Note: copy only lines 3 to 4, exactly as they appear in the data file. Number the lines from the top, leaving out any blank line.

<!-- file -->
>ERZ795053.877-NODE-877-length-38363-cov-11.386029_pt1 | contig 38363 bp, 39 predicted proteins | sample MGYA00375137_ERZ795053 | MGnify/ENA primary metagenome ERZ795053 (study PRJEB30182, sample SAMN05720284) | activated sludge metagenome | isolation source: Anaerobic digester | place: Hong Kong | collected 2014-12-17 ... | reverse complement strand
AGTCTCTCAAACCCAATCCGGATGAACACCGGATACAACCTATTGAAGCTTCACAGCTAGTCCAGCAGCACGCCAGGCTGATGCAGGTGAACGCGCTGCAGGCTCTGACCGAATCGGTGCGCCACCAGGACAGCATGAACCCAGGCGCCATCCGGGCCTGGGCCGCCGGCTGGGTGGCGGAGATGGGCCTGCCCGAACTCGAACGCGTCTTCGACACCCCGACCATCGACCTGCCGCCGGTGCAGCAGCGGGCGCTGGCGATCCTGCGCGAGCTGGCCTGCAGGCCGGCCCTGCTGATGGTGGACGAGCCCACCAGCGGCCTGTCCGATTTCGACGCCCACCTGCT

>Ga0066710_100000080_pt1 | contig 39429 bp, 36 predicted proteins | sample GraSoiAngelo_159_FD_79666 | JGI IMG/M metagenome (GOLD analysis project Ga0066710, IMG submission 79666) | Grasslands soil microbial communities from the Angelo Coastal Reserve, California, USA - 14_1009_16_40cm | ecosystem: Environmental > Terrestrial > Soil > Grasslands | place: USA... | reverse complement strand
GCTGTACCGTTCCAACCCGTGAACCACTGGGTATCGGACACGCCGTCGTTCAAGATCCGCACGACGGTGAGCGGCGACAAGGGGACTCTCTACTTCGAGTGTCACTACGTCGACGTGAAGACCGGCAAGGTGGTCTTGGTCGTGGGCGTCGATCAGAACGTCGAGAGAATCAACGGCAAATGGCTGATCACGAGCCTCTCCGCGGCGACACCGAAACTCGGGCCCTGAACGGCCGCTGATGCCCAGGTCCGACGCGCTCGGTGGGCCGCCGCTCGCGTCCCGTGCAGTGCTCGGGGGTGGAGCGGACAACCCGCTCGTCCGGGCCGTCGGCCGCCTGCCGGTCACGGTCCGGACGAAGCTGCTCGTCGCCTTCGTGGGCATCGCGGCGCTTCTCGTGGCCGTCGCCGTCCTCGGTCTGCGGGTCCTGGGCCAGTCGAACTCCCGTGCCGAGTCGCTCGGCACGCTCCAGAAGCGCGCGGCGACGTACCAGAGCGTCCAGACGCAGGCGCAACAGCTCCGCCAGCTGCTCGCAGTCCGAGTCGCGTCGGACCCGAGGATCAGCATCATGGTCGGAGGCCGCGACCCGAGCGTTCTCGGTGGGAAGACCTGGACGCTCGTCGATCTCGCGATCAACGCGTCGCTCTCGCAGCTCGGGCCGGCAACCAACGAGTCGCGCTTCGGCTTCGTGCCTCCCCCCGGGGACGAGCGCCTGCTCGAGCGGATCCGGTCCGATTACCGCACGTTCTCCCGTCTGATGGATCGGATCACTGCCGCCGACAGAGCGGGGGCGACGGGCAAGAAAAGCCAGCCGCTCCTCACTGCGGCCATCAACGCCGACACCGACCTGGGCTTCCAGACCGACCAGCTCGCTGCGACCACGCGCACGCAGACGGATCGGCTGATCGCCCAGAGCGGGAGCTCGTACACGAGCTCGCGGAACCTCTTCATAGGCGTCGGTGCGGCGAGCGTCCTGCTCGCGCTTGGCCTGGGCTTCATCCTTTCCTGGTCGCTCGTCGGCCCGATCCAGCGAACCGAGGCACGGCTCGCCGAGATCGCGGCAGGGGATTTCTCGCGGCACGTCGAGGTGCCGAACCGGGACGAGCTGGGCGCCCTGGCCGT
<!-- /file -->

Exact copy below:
>Ga0066710_100000080_pt1 | contig 39429 bp, 36 predicted proteins | sample GraSoiAngelo_159_FD_79666 | JGI IMG/M metagenome (GOLD analysis project Ga0066710, IMG submission 79666) | Grasslands soil microbial communities from the Angelo Coastal Reserve, California, USA - 14_1009_16_40cm | ecosystem: Environmental > Terrestrial > Soil > Grasslands | place: USA... | reverse complement strand
GCTGTACCGTTCCAACCCGTGAACCACTGGGTATCGGACACGCCGTCGTTCAAGATCCGCACGACGGTGAGCGGCGACAAGGGGACTCTCTACTTCGAGTGTCACTACGTCGACGTGAAGACCGGCAAGGTGGTCTTGGTCGTGGGCGTCGATCAGAACGTCGAGAGAATCAACGGCAAATGGCTGATCACGAGCCTCTCCGCGGCGACACCGAAACTCGGGCCCTGAACGGCCGCTGATGCCCAGGTCCGACGCGCTCGGTGGGCCGCCGCTCGCGTCCCGTGCAGTGCTCGGGGGTGGAGCGGACAACCCGCTCGTCCGGGCCGTCGGCCGCCTGCCGGTCACGGTCCGGACGAAGCTGCTCGTCGCCTTCGTGGGCATCGCGGCGCTTCTCGTGGCCGTCGCCGTCCTCGGTCTGCGGGTCCTGGGCCAGTCGAACTCCCGTGCCGAGTCGCTCGGCACGCTCCAGAAGCGCGCGGCGACGTACCAGAGCGTCCAGACGCAGGCGCAACAGCTCCGCCAGCTGCTCGCAGTCCGAGTCGCGTCGGACCCGAGGATCAGCATCATGGTCGGAGGCCGCGACCCGAGCGTTCTCGGTGGGAAGACCTGGACGCTCGTCGATCTCGCGATCAACGCGTCGCTCTCGCAGCTCGGGCCGGCAACCAACGAGTCGCGCTTCGGCTTCGTGCCTCCCCCCGGGGACGAGCGCCTGCTCGAGCGGATCCGGTCCGATTACCGCACGTTCTCCCGTCTGATGGATCGGATCACTGCCGCCGACAGAGCGGGGGCGACGGGCAAGAAAAGCCAGCCGCTCCTCACTGCGGCCATCAACGCCGACACCGACCTGGGCTTCCAGACCGACCAGCTCGCTGCGACCACGCGCACGCAGACGGATCGGCTGATCGCCCAGAGCGGGAGCTCGTACACGAGCTCGCGGAACCTCTTCATAGGCGTCGGTGCGGCGAGCGTCCTGCTCGCGCTTGGCCTGGGCTTCATCCTTTCCTGGTCGCTCGTCGGCCCGATCCAGCGAACCGAGGCACGGCTCGCCGAGATCGCGGCAGGGGATTTCTCGCGGCACGTCGAGGTGCCGAACCGGGACGAGCTGGGCGCCCTGGCCGT